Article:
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For this researcher, it’s personal

How David Tscharke’s own MS is driving his research forward

On the bright side, it’s not a brain tumour”. That’s how Professor David Tscharke’s GP broke the news that he had evidence of multiple sclerosis (MS) on an MRI scan.

For David, the diagnosis has been life-changing – in more ways than one. Like everyone with MS, he’s had to learn how to live with his symptoms. But the disease has also taken his work in a new direction – instead of working solely as a virologist, he is now an MS researcher too.

David’s own experiences with MS, and the challenges of finding the right treatment, inspired him to get involved in MS research.

The first medication he was prescribed came with some uncomfortable side effects.

It’s not very nice,” remembered David. “It makes you feel like the day before you have the flu, every single day.”

David had to change to a different medication, then another, then another. When he finally found one that worked, he caught a common virus – which meant he had to change medication again or risk a devastating brain infection.

Today, he’s on the last drug available to him. If he develops any further complications, there will be no treatments left.

David’s difficulties of swapping from one medication to another is something many people with MS can relate to. It’s also what’s driving him to solve this problem.

Donations to MS Research Australia are powering David’s research. Right now, those donations are funding his investigation into whether a new kind of blood test could help people with MS identify the best medication to be on.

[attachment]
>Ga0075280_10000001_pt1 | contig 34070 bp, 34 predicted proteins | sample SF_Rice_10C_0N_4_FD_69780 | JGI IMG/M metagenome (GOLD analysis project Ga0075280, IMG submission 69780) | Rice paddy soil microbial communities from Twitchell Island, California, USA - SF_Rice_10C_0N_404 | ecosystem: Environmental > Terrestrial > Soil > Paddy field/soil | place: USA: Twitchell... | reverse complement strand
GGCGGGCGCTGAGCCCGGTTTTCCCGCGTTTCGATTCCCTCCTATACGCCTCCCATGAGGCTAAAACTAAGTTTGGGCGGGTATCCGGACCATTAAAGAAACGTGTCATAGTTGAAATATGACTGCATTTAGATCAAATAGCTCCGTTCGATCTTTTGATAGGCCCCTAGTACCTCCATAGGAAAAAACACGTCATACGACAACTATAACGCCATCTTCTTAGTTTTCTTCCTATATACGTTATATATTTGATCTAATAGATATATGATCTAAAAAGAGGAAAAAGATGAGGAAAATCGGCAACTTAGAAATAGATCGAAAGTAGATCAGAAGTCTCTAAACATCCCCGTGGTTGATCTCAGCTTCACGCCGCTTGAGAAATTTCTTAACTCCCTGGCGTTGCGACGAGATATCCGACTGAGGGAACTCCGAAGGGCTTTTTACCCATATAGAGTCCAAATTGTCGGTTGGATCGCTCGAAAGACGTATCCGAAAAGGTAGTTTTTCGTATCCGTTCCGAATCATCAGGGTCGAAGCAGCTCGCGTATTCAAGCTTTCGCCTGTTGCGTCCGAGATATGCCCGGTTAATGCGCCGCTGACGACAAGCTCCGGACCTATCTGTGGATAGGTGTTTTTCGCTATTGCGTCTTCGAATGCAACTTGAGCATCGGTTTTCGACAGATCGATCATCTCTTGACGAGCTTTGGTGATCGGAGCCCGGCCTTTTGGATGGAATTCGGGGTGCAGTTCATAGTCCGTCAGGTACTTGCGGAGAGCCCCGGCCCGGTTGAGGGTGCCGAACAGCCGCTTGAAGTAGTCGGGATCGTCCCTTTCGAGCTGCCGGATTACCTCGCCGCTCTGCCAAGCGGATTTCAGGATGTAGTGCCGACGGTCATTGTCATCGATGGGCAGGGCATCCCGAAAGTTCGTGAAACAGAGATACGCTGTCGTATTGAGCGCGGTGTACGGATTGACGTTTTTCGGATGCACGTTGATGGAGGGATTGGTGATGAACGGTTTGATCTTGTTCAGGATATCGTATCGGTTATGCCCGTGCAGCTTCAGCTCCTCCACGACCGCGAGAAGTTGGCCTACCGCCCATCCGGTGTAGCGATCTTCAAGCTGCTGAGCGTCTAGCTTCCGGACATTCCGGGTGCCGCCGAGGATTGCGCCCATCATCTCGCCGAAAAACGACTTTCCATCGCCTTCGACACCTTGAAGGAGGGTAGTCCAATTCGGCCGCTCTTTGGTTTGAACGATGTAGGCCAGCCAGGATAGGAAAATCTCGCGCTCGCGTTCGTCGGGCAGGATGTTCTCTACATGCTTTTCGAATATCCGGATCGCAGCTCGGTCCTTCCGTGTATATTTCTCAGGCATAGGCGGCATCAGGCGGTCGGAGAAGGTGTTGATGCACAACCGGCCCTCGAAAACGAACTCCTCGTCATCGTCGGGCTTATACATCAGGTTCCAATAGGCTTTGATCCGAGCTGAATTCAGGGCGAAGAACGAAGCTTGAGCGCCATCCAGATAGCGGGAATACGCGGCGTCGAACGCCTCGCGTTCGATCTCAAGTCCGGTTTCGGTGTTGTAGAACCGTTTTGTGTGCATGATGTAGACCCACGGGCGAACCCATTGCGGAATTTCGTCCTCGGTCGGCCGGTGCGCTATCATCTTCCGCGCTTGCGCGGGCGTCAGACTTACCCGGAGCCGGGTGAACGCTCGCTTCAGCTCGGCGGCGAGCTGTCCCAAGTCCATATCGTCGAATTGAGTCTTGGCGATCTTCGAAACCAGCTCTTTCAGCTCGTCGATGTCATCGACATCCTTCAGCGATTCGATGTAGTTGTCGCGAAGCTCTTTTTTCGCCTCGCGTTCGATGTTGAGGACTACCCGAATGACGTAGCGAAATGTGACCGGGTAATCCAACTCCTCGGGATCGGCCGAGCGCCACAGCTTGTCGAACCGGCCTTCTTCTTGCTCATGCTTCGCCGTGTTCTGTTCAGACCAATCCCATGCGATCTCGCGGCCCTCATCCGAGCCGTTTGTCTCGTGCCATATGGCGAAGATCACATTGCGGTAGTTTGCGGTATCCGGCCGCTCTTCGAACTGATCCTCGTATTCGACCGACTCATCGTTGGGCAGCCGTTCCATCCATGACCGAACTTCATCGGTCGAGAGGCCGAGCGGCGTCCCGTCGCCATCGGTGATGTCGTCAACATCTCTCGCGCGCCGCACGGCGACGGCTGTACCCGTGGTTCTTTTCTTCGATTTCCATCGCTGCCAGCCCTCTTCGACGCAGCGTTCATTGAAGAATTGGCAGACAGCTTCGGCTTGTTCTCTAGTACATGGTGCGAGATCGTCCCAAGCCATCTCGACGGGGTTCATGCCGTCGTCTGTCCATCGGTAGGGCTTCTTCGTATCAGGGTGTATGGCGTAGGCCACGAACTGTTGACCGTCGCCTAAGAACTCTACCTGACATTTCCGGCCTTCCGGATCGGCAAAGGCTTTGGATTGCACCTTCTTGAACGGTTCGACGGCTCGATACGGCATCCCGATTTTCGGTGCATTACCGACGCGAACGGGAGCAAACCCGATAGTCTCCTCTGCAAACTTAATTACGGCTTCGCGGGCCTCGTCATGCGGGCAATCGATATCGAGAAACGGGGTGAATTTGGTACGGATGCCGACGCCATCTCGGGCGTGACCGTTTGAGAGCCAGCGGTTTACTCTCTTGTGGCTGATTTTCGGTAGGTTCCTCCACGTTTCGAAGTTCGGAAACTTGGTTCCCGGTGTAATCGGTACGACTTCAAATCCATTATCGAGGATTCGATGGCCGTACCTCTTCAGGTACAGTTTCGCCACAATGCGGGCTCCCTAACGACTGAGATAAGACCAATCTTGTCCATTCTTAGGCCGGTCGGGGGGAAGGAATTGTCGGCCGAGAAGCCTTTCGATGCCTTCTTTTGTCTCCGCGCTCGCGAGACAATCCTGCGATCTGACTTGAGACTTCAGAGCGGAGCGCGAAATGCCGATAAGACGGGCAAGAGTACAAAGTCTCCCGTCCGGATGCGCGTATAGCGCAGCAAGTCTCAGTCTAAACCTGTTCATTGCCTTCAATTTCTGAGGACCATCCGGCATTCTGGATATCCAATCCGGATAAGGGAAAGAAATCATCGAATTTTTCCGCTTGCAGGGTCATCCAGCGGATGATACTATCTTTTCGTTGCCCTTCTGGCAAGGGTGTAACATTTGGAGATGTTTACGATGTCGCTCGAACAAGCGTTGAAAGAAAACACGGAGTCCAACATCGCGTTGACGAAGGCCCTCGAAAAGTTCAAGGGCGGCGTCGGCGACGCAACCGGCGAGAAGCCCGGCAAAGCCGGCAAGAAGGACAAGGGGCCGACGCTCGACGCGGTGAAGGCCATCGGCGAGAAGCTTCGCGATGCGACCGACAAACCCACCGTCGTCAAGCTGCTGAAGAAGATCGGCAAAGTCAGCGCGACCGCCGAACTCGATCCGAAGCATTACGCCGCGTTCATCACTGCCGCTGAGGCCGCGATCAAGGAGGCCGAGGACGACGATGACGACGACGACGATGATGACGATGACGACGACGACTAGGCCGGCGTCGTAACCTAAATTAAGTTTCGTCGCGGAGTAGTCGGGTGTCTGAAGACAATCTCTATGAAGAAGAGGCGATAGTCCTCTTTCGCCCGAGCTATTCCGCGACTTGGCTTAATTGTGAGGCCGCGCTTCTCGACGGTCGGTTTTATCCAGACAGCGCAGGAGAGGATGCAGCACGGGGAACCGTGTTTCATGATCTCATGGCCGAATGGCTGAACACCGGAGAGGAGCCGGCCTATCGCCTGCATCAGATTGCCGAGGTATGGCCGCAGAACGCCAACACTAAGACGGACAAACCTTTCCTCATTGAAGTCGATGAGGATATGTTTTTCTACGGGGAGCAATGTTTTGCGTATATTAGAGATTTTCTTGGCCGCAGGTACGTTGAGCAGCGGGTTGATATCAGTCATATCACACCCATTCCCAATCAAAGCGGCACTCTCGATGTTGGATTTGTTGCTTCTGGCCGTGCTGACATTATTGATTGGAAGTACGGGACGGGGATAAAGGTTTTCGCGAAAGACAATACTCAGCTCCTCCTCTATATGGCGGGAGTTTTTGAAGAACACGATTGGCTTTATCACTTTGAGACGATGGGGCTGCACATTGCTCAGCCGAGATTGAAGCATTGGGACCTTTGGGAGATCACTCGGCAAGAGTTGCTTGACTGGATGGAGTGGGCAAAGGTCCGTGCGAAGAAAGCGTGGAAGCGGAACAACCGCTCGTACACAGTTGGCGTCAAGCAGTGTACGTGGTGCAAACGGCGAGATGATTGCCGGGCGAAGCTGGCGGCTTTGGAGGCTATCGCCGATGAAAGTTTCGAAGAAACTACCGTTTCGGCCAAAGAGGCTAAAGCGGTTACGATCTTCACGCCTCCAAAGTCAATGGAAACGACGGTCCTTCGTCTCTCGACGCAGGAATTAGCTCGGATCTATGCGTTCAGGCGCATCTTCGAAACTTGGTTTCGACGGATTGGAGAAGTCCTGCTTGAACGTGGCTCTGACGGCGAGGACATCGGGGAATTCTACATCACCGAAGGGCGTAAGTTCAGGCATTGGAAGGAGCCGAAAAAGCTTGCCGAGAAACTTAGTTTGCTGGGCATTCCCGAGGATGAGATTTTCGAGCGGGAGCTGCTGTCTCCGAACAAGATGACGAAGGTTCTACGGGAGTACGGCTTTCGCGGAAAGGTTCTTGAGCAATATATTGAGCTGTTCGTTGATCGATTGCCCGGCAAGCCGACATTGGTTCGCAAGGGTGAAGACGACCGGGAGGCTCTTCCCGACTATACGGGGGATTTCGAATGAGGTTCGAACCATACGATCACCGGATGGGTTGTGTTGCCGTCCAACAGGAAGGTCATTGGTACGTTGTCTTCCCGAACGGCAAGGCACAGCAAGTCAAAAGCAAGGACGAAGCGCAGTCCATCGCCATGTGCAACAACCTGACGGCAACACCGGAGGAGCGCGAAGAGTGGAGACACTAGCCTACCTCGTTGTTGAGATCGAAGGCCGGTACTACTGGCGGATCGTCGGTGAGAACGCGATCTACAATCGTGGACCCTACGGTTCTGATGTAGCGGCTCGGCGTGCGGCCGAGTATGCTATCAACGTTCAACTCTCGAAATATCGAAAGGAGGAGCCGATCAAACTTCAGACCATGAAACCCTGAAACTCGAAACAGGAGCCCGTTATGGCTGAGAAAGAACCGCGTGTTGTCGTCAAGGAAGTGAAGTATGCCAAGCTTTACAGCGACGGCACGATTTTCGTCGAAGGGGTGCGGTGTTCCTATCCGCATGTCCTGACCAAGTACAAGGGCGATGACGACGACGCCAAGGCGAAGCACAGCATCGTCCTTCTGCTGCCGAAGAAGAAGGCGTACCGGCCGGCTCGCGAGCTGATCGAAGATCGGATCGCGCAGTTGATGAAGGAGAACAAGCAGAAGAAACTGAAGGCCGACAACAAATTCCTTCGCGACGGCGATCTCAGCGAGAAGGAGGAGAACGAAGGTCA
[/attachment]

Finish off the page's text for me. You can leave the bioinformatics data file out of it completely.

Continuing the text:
He is researching whether the blood test can detect traces of bacteria and viruses that may put people on certain MS medications at risk. His goal is to find a way to spot them early, long before they cause a problem.

David also believes this blood test technology could be used to track how well a person with MS is responding to a new treatment. If he’s right, people with MS could have a way to know if their medication is effective or not before a relapse occurs.

David is hopeful his research could lead to a breakthrough. It could change his own life, and countless others living with MS.

He’s also humbled by the opportunity to work on something so personally important, and grateful to MS community for making this research possible – because your support truly is vital.

It’s a real privilege to use all the experience I have in research and apply that to a disease I really understand. I’d like to thank everyone who’s donated for helping make that possible,” said David.

To find out more about how your support is powering innovative research into MS – and read about the latest breakthroughs – download our 2020 Progress Impact Report.

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For this researcher, it’s personal